One of the most discussed topics these days – in the World of Conferences everywhere – is focused on China. All those connected with the Textile & Clothing (T&C)industry, the world over, want to hear from the top most US and European buyers and their agents the answer to the biggest and most difficult question as to whether China has had its day.
China’s exports of T&C in 2012 were of the order of 250 billion US$ contributing 12.4% to the total Chinese exports. During January to June of 2013, China has already recorded an export of 127.23 billion US$ in the T&C sector. According the China Chamber of Commerce for Import and Export of Textile and Apparel (CCCT), China’s textile industry suffered a setback in the EU market for the last two consecutive years, 2011 and 2012 because of the gradual growth of textile and clothing export in Southeast and South Asia. China’s T&C market share in EU market decreased from 42.5% in 2010 to 41% in 2011, further declined to 39.9% in 2012. In Japan also there was a decline from 77.1% in 2010 to 74.9% and 73.2% in 2011 and 2012, respectively. However, export from ASEAN to EU and Japan has registered a gradual increase of 8.3% and 13.7% respectively. Bangladesh has been able to increase its T&C exports to EU and Japan by 9.4% and 1.2%, respectively.China has been clothier to the world and has dominated manufacturing for the last 20 years. But rising labour costs, changes in logistics and altered economic realities are compelling buyers to promote other places that are potentially much more cost-competitive compared to China. The average hourly labour costs in China have risen from US$0.60 in 2002 to US$1.75 in 2013. In urban areas, the labour costs have risen to as high as US$2.85. Sourcing from Bangladesh, Mauritius or Colombia, therefore, has become economically more viable. Not only China but India is also now facing similar issues with the danger of it losing market share to smaller producers, like Haiti, El Salvador and Vietnam. There is a distinct market shift towards emerging markets and domestic proximity. Colombia, alongside other Latin American destinations and several Caribbean locations, has proved to be one of the major beneficiaries of the US buyers’ initiatives to go for rapid-response manufacturing facilities as it leads to several net cost advantages. Emerging markets can be more cost effective but have road blocks in terms of political & economic uncertainties.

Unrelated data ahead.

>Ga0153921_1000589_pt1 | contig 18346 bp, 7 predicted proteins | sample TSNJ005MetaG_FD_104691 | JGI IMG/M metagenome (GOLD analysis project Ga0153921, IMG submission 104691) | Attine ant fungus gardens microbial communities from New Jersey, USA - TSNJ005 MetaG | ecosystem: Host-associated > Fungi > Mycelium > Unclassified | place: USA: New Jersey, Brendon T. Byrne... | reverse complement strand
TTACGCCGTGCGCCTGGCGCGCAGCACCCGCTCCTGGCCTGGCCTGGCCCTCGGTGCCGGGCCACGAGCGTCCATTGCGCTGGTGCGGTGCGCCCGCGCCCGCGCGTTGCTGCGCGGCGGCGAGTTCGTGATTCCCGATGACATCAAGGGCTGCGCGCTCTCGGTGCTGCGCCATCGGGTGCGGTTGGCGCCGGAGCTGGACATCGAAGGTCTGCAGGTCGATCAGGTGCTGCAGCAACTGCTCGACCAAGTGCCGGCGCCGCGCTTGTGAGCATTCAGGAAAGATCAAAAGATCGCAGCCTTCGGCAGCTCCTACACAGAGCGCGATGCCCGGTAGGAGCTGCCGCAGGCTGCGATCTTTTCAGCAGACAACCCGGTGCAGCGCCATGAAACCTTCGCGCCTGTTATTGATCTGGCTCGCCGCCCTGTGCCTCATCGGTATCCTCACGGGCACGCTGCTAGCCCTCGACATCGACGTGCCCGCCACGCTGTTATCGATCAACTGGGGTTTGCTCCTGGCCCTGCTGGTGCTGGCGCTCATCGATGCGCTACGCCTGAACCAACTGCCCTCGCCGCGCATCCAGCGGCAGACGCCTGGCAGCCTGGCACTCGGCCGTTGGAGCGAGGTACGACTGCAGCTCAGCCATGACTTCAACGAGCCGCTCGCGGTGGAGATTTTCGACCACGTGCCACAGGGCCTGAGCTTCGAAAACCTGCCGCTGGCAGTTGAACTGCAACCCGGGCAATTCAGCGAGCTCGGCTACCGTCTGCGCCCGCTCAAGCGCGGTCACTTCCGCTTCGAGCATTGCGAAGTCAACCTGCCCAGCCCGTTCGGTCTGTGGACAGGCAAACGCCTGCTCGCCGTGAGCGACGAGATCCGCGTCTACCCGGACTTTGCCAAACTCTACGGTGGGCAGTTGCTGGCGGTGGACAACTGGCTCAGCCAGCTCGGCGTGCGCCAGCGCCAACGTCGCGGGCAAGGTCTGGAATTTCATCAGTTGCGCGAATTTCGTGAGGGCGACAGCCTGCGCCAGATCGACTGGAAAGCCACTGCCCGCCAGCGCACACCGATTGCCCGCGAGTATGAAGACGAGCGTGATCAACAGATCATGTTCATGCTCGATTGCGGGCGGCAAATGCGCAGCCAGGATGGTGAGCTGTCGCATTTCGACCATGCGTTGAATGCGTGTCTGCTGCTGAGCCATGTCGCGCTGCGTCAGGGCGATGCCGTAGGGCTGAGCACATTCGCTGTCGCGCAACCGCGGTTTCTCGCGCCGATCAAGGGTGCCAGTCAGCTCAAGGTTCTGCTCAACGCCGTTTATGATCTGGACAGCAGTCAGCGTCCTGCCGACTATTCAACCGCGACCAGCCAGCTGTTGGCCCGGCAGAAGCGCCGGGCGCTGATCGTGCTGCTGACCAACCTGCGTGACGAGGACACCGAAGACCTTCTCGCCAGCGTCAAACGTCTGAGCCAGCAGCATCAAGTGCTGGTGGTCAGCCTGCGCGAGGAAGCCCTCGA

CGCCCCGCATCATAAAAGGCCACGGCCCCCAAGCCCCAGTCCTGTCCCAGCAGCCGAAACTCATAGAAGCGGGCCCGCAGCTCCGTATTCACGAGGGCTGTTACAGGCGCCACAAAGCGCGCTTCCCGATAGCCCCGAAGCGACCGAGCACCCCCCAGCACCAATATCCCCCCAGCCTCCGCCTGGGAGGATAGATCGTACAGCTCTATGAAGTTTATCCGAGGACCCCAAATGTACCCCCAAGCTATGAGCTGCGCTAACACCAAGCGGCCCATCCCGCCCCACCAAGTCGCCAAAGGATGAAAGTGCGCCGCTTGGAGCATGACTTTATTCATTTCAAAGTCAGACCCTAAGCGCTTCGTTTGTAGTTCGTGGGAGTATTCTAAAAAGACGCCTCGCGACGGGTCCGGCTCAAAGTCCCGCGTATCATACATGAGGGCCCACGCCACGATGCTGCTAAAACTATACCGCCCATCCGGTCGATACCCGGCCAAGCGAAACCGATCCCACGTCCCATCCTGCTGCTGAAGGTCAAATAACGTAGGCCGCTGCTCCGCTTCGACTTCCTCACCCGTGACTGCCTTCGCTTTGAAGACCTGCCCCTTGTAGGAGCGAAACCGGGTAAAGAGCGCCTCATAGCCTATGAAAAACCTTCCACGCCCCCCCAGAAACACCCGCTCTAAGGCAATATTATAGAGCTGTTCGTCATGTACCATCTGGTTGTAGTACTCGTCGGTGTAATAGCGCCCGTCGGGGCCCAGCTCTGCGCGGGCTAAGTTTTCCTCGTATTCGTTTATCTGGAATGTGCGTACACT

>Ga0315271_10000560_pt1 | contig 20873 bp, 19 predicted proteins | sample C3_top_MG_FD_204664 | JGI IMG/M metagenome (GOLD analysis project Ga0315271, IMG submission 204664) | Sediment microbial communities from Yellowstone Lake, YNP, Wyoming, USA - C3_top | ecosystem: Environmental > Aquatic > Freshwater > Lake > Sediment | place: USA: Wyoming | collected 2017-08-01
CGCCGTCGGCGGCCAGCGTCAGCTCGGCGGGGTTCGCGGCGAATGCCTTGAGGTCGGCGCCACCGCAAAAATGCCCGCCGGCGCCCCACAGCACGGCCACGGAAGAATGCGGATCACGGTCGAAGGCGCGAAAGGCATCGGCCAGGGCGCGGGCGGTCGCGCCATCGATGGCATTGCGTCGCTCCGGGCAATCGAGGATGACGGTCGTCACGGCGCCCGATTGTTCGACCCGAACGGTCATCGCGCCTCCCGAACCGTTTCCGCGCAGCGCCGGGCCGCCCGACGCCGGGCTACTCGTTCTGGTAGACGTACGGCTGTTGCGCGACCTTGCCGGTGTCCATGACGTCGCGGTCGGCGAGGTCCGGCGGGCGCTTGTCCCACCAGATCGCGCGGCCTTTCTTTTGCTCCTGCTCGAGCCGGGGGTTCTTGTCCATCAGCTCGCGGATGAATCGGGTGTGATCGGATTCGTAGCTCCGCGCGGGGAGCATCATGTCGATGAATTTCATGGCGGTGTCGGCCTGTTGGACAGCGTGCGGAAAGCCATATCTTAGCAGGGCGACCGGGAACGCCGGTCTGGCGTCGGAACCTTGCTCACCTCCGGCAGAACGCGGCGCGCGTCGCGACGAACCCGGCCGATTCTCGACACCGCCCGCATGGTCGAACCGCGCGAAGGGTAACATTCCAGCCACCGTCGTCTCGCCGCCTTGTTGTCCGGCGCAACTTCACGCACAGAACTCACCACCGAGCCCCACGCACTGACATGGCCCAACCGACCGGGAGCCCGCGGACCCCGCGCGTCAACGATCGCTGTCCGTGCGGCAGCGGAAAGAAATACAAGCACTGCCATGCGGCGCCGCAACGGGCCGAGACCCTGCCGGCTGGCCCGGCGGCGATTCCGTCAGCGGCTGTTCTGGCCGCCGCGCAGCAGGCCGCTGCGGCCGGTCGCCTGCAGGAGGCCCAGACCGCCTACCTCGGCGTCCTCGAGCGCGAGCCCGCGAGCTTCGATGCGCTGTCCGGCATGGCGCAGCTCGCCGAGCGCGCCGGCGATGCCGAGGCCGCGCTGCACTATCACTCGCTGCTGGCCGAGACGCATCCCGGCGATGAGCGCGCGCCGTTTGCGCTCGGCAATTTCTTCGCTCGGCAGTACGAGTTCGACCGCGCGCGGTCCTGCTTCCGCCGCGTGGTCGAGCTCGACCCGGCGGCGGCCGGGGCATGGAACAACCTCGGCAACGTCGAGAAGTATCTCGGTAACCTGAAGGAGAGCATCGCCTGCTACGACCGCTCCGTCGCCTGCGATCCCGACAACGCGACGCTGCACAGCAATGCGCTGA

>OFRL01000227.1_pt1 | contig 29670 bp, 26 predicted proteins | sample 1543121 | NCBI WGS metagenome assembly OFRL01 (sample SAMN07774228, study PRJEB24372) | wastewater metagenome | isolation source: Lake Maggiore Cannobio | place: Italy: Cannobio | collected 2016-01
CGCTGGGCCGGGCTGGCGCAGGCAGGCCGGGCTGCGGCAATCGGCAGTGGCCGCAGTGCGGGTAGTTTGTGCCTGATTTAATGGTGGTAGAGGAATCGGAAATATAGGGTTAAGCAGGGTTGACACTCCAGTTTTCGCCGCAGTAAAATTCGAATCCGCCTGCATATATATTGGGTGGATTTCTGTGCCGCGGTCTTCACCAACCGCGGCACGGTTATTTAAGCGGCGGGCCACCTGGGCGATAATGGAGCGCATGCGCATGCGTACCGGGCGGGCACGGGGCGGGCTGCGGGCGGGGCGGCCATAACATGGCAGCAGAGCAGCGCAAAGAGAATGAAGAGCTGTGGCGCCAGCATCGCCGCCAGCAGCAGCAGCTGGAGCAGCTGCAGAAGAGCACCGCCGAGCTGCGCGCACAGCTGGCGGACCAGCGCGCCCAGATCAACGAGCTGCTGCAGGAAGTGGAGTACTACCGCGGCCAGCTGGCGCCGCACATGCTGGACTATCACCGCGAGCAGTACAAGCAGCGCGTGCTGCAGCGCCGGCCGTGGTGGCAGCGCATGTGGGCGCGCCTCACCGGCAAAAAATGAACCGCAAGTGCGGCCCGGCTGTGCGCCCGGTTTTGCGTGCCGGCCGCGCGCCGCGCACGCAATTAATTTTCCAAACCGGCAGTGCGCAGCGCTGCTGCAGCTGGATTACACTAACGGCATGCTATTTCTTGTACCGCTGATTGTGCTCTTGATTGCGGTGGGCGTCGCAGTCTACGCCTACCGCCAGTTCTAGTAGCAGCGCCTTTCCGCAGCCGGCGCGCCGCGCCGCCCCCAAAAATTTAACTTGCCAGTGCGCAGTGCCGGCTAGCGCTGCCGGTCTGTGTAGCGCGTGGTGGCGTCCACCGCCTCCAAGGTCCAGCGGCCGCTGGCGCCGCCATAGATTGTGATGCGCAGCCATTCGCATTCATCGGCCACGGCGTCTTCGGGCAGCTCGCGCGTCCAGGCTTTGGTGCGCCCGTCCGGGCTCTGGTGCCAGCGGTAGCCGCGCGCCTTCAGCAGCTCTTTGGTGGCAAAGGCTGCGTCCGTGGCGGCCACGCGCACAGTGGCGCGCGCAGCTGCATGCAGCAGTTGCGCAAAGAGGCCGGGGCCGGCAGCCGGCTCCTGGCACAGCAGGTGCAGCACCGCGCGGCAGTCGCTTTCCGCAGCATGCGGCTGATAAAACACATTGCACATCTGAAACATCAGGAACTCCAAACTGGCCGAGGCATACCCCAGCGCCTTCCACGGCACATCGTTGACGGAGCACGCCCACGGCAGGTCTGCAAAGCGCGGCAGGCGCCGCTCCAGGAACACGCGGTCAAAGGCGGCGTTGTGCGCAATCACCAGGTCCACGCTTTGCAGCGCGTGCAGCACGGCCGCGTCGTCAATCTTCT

Due to the challenges being faced by T&C industry, China now wants to focus on the domestic consumption and brand building. They want to reduce the share of apparel (rom 51 to 48%) and increase industrial textiles’ share from 20 to 25% by 2015. The industry aims to build 5 to 10 T&A brands having global influences and 100 T&A brands with high recognition in the global marketplace so that branded products account for at least 50% of total T&A exports. In order to achieve this they have realised the need for building a “greener” industry. The targets to be achieved by 2015 are: reduce energy consumption by 67.2%, water consumption by 83.2% and emission of pollutant per GDP output by 41%. China aims to give a big boost to recycling so as to be able to use 100% recycled textile fibers by 2015.
But all this will involve a major transition in the industry. In the process, a significant number of existing players may not even survive because their existence so far has been due to the abuse of cheap labour and the environmental issues besides liberal availability of bank finance. Apparently, it may be safely assumed that China has had its day – the day of comfort. What we are going to witness ahead is the day for China which could be perhaps a tough, rough and not so pleasant.